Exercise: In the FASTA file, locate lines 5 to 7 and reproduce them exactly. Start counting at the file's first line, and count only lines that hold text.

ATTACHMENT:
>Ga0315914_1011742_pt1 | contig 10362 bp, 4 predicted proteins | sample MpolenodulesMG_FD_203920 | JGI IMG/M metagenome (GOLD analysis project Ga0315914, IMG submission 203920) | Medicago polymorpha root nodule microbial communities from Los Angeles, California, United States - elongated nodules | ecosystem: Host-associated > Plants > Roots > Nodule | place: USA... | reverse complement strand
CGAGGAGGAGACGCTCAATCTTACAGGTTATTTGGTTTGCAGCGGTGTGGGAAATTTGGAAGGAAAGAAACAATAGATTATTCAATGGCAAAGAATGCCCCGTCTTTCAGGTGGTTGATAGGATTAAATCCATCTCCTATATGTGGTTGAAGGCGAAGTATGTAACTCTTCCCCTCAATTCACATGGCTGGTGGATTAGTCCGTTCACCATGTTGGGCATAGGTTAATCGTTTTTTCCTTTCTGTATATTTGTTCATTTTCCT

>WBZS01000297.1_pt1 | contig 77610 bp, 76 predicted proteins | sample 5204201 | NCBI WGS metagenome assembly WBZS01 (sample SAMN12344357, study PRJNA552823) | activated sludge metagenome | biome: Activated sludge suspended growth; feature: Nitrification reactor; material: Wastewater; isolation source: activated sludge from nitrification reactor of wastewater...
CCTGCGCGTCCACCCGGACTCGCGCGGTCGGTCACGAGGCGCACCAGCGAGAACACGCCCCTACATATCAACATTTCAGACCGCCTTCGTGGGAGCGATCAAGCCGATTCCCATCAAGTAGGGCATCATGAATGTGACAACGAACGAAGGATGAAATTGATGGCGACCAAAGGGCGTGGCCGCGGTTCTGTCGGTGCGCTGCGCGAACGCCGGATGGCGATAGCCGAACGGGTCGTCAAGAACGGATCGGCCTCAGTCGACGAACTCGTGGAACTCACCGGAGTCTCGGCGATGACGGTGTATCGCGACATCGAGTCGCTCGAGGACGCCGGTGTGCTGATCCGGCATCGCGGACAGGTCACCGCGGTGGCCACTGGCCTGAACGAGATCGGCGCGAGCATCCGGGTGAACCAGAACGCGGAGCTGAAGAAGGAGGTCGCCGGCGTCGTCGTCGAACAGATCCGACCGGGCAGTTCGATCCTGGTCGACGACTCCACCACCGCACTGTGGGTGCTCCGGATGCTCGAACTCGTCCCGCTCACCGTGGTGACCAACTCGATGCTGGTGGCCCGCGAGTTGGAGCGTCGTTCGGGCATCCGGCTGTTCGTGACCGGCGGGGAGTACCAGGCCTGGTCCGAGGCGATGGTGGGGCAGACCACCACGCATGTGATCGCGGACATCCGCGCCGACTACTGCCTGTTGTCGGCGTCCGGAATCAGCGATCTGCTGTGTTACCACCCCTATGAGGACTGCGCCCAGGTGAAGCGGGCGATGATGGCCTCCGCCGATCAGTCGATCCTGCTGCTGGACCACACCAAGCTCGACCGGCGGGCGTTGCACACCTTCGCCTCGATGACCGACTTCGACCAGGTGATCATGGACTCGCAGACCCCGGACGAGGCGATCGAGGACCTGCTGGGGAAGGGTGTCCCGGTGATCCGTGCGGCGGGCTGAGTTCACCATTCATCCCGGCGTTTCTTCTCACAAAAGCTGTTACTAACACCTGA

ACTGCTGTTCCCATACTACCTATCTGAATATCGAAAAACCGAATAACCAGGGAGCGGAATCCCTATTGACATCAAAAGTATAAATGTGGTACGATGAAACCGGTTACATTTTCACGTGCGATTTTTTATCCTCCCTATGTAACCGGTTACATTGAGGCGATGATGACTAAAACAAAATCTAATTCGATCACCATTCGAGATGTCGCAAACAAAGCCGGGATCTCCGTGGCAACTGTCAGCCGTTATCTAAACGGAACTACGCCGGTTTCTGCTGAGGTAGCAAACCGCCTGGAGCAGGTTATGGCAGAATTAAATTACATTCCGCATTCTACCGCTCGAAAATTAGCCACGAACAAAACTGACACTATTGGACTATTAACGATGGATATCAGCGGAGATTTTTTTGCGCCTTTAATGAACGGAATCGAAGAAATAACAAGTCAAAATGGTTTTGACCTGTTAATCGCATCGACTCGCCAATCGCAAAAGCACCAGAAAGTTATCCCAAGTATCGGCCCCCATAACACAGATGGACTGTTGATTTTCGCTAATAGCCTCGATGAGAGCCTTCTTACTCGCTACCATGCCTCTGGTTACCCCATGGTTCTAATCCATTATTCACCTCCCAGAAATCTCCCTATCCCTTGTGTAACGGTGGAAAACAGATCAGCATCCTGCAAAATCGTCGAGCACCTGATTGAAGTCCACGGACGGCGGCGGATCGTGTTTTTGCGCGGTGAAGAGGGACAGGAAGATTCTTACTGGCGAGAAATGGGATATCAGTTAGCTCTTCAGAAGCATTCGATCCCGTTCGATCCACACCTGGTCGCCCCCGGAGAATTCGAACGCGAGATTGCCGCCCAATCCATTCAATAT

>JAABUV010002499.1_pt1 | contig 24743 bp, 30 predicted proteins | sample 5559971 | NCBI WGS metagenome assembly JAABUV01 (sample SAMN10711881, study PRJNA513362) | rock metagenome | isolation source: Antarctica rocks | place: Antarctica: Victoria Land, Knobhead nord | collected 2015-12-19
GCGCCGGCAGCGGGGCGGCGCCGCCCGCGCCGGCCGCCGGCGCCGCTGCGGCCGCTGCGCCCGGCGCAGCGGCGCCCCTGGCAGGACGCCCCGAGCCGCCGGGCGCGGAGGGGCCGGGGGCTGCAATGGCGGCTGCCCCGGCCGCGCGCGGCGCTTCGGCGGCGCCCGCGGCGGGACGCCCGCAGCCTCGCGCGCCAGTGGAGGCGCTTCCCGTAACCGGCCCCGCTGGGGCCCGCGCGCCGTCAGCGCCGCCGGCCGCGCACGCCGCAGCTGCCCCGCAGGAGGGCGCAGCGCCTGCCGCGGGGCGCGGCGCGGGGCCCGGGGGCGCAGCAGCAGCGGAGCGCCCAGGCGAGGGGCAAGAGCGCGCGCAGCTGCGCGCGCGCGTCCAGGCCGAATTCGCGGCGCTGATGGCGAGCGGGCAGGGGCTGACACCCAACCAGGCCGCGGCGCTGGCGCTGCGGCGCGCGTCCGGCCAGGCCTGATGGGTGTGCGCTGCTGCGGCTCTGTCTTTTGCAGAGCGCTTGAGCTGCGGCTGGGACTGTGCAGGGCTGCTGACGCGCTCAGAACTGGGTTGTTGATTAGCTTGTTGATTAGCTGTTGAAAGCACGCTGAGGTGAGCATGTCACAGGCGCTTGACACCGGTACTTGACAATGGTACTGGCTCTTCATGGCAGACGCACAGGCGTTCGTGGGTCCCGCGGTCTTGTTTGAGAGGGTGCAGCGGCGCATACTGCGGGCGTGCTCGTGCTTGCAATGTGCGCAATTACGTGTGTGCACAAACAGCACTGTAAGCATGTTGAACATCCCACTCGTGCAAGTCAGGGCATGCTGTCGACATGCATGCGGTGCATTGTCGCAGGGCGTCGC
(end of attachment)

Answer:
ACTGCTGTTCCCATACTACCTATCTGAATATCGAAAAACCGAATAACCAGGGAGCGGAATCCCTATTGACATCAAAAGTATAAATGTGGTACGATGAAACCGGTTACATTTTCACGTGCGATTTTTTATCCTCCCTATGTAACCGGTTACATTGAGGCGATGATGACTAAAACAAAATCTAATTCGATCACCATTCGAGATGTCGCAAACAAAGCCGGGATCTCCGTGGCAACTGTCAGCCGTTATCTAAACGGAACTACGCCGGTTTCTGCTGAGGTAGCAAACCGCCTGGAGCAGGTTATGGCAGAATTAAATTACATTCCGCATTCTACCGCTCGAAAATTAGCCACGAACAAAACTGACACTATTGGACTATTAACGATGGATATCAGCGGAGATTTTTTTGCGCCTTTAATGAACGGAATCGAAGAAATAACAAGTCAAAATGGTTTTGACCTGTTAATCGCATCGACTCGCCAATCGCAAAAGCACCAGAAAGTTATCCCAAGTATCGGCCCCCATAACACAGATGGACTGTTGATTTTCGCTAATAGCCTCGATGAGAGCCTTCTTACTCGCTACCATGCCTCTGGTTACCCCATGGTTCTAATCCATTATTCACCTCCCAGAAATCTCCCTATCCCTTGTGTAACGGTGGAAAACAGATCAGCATCCTGCAAAATCGTCGAGCACCTGATTGAAGTCCACGGACGGCGGCGGATCGTGTTTTTGCGCGGTGAAGAGGGACAGGAAGATTCTTACTGGCGAGAAATGGGATATCAGTTAGCTCTTCAGAAGCATTCGATCCCGTTCGATCCACACCTGGTCGCCCCCGGAGAATTCGAACGCGAGATTGCCGCCCAATCCATTCAATAT

>JAABUV010002499.1_pt1 | contig 24743 bp, 30 predicted proteins | sample 5559971 | NCBI WGS metagenome assembly JAABUV01 (sample SAMN10711881, study PRJNA513362) | rock metagenome | isolation source: Antarctica rocks | place: Antarctica: Victoria Land, Knobhead nord | collected 2015-12-19
GCGCCGGCAGCGGGGCGGCGCCGCCCGCGCCGGCCGCCGGCGCCGCTGCGGCCGCTGCGCCCGGCGCAGCGGCGCCCCTGGCAGGACGCCCCGAGCCGCCGGGCGCGGAGGGGCCGGGGGCTGCAATGGCGGCTGCCCCGGCCGCGCGCGGCGCTTCGGCGGCGCCCGCGGCGGGACGCCCGCAGCCTCGCGCGCCAGTGGAGGCGCTTCCCGTAACCGGCCCCGCTGGGGCCCGCGCGCCGTCAGCGCCGCCGGCCGCGCACGCCGCAGCTGCCCCGCAGGAGGGCGCAGCGCCTGCCGCGGGGCGCGGCGCGGGGCCCGGGGGCGCAGCAGCAGCGGAGCGCCCAGGCGAGGGGCAAGAGCGCGCGCAGCTGCGCGCGCGCGTCCAGGCCGAATTCGCGGCGCTGATGGCGAGCGGGCAGGGGCTGACACCCAACCAGGCCGCGGCGCTGGCGCTGCGGCGCGCGTCCGGCCAGGCCTGATGGGTGTGCGCTGCTGCGGCTCTGTCTTTTGCAGAGCGCTTGAGCTGCGGCTGGGACTGTGCAGGGCTGCTGACGCGCTCAGAACTGGGTTGTTGATTAGCTTGTTGATTAGCTGTTGAAAGCACGCTGAGGTGAGCATGTCACAGGCGCTTGACACCGGTACTTGACAATGGTACTGGCTCTTCATGGCAGACGCACAGGCGTTCGTGGGTCCCGCGGTCTTGTTTGAGAGGGTGCAGCGGCGCATACTGCGGGCGTGCTCGTGCTTGCAATGTGCGCAATTACGTGTGTGCACAAACAGCACTGTAAGCATGTTGAACATCCCACTCGTGCAAGTCAGGGCATGCTGTCGACATGCATGCGGTGCATTGTCGCAGGGCGTCGC